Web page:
Startup Metro Aerospace has delivered the first shipsets of drag-reducing microvanes for the Lockheed Martin C-130 Hercules to the Royal Canadian Air Force, which should complete installation of the aerodynamic devices on its C-130J fleet in June.
Adhesively bonded onto the upswept aft fuselage on either side of the cargo ramp, the 20 small, 3D printed composite strakes slow the vortex that forms as airflow swirls around the aft of the aircraft and reduce drag, resulting in a cruise fuel-consumption saving of around 3.3%.
The upswept aft fuselage of the Hercules accounts for as much as 11% of total drag in cruise. The microvortices created by the vanes reshape the airflow around the cargo ramp, and flight tests confirmed an average 15-point reduction in drag.
Microvanes were developed by Lockheed and flight-tested on the C-130 in 2011-14 but then “sat on the shelf,” says Leslie Peters, president and CEO of Metro Aerospace. The startup was founded in 2016 by Catalyze Dallas, a venture development company specializing in commercializing innovations developed within large aerospace and defense OEMs.
Metro has licensed the microvane technology from Lockheed, which continues to provide engineering assistance, and is now pursuing FAA certification of the devices for use on the LM-100 commercial freighter version of the Hercules.
The company also plans to talk to Airbus, Peters says, about developing microvanes for the A400M and C295 transports, which have similar drag-inducing upswept aft fuselages. The U.S. Air Force flew the microvanes on a Boeing C-17 in 2016, she says, but test data is not available yet.
Each of the 18 shipsets sold to Canada cost around $90,000, and the return on investment from fuel savings can be achieved in less than a year, depending on how much the aircraft is flown, says Peters. At 1,000 flight hours per year, the annual fuel saving is $150,000; at 800 hr., it is $120,000.
“It can pay back in under a year, which is unheard of for an enhancement to the Hercules,” she says, noting that, even if annual utilization is just 400-500 hr., the payback time is 14 months.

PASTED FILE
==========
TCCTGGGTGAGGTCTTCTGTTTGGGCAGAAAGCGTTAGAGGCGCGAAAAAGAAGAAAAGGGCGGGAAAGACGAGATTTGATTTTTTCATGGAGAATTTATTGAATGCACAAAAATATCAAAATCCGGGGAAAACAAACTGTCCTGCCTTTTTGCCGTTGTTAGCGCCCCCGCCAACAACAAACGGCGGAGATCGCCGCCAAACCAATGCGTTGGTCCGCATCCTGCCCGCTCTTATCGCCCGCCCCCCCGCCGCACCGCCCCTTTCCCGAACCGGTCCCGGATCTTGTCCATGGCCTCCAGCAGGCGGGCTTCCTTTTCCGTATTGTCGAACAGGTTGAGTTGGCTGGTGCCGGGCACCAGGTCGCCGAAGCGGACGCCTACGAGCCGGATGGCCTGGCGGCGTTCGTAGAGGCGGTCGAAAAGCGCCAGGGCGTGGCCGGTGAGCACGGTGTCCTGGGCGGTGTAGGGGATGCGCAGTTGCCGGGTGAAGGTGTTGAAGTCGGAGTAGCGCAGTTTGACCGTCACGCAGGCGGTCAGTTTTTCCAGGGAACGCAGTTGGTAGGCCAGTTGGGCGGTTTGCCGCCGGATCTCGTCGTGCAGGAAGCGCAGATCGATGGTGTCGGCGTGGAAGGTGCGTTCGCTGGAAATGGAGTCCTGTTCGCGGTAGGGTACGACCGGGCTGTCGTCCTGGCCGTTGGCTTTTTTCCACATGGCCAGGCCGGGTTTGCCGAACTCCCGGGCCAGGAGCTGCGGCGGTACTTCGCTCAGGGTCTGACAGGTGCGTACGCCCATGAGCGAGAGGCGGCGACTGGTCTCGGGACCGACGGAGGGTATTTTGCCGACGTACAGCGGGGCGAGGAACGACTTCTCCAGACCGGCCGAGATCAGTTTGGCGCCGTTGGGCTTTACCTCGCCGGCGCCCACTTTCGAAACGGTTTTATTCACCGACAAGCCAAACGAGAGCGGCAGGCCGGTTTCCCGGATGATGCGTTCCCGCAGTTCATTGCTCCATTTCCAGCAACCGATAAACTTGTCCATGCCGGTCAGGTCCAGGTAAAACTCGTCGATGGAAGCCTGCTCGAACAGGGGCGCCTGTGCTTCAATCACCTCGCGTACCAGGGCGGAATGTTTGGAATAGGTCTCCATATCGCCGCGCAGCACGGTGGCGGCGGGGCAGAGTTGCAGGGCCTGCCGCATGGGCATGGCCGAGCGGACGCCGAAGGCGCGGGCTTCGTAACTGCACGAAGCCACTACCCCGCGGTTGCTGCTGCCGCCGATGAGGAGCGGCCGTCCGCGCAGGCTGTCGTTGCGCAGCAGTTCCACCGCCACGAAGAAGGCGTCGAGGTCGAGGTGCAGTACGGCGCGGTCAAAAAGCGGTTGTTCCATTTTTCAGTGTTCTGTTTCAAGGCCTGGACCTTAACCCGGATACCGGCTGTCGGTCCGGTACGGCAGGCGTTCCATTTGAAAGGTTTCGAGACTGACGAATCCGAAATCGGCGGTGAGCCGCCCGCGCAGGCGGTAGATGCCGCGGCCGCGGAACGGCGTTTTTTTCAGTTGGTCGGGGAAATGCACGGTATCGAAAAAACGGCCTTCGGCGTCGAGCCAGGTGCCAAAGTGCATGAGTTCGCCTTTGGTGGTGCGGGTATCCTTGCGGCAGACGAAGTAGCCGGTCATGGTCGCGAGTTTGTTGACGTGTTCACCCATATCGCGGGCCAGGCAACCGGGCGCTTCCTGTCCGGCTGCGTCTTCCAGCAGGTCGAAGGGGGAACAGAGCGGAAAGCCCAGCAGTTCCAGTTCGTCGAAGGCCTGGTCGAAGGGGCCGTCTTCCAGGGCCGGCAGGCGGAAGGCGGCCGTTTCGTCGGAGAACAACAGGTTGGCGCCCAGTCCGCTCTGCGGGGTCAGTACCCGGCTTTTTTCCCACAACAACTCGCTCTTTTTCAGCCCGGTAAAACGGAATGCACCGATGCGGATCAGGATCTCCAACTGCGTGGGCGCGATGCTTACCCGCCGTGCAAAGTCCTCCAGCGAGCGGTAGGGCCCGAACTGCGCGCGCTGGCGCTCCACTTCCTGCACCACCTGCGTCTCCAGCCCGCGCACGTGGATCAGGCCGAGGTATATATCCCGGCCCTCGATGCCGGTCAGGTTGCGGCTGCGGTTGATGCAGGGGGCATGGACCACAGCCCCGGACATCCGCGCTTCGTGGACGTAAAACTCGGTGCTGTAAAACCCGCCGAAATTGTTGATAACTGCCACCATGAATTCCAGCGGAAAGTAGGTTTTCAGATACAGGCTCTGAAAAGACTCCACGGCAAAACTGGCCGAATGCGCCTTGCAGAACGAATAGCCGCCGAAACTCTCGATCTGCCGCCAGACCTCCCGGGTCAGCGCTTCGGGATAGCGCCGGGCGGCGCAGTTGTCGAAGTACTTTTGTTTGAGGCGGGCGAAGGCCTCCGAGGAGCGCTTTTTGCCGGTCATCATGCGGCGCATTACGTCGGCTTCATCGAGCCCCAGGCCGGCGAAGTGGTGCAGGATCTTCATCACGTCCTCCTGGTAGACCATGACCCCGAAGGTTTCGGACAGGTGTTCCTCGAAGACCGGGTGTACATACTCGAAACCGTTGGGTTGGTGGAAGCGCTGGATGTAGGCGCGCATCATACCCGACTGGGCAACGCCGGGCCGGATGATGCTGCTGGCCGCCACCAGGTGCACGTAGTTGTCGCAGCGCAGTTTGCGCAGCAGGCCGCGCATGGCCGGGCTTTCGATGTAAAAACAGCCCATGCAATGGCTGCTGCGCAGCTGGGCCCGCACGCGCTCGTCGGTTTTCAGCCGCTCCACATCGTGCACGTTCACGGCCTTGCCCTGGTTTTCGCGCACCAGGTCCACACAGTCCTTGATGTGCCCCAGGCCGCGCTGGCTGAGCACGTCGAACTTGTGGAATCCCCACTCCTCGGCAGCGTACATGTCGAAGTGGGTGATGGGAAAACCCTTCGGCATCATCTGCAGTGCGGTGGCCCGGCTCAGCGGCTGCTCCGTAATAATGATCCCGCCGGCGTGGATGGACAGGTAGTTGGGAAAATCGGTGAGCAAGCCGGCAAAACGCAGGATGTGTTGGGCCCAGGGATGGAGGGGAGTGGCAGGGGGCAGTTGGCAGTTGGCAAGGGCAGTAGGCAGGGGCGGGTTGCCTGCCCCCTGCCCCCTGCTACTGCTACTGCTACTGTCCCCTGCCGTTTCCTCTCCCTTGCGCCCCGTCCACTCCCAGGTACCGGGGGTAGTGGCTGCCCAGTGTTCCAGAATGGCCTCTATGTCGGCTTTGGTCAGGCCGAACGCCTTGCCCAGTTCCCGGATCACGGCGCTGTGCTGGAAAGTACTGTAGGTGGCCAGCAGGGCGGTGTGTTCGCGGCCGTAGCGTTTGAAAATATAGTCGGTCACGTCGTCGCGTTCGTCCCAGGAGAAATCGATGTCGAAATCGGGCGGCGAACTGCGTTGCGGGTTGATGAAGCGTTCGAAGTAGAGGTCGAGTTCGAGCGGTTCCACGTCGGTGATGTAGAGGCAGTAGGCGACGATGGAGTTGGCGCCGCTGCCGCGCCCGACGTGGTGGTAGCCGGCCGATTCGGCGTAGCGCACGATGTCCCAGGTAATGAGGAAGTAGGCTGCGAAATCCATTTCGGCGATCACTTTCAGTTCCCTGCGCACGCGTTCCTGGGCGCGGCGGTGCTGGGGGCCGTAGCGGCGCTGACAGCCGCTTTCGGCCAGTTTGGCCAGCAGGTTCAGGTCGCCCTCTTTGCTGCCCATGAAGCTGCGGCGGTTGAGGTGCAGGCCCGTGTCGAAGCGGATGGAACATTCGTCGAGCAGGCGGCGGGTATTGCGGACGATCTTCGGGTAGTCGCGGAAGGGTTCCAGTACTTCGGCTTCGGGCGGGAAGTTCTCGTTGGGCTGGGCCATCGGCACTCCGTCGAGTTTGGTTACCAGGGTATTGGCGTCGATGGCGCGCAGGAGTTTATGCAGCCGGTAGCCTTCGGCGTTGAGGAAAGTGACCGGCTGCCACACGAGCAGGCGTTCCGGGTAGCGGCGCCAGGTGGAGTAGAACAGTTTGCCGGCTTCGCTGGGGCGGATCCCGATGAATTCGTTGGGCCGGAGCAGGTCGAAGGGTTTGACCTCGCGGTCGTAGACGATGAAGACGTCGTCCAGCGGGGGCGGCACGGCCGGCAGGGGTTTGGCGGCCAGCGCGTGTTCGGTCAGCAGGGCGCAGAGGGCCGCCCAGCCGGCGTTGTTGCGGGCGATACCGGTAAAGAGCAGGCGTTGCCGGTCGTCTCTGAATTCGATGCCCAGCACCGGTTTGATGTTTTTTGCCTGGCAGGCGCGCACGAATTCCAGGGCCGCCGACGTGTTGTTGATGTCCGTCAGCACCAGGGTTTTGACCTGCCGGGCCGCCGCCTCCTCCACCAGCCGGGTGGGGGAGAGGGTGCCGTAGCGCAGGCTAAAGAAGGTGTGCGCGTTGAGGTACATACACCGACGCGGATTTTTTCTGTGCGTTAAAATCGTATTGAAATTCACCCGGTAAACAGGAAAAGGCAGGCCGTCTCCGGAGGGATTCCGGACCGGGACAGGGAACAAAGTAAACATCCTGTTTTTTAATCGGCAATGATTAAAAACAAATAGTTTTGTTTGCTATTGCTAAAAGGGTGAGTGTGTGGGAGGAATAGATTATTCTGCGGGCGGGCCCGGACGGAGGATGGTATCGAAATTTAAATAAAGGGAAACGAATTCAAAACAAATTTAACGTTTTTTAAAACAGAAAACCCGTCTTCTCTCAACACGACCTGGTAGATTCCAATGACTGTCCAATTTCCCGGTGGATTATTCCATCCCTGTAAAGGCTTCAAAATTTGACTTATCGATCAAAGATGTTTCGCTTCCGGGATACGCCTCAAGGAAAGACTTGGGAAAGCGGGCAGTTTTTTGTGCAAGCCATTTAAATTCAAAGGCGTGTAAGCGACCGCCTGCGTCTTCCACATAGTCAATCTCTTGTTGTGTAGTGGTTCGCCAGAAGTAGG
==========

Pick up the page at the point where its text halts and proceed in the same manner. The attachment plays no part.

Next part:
By lowering the thrust required, the drag-reducing microvanes also reduce wear on the inboard engines, and Peters says Metro is in talks with Rolls-Royce to package the aerodynamic devices with its Series 3.5 upgrade for the C-130’s T56 engine, which itself reduces fuel burn by up to 9.7%.
A shipset includes 20 microvanes, each about 10 in. long and each different. The devices are 3D-printed in 3D Systems’ DuraFormGF, a glass-filled nylon, using selective laser sintering. Additive manufacturing means Metro can deliver in under a month without having to stock parts, Peters says.
Hercules operators can install the microvanes themselves, as Canada has. Each shipset includes a template to correctly locate the devices. Each of the microvanes will only fit in one location because of irregularities in the airframe surface, so installation is fool-proof, she says.
Metro is anticipating a second contract, from Australia for its C-130Js, and has begun working with a commercial operator. The intent is to flight-test the microvanes on their aircraft this summer, with the goal of achieving FAA supplemental type certification by year-end.
Lockheed, meanwhile, has added the microvanes to its catalog so they can be selected by customers, and a service bulletin is ready, says Peters, enabling operators to retrofit their aircraft.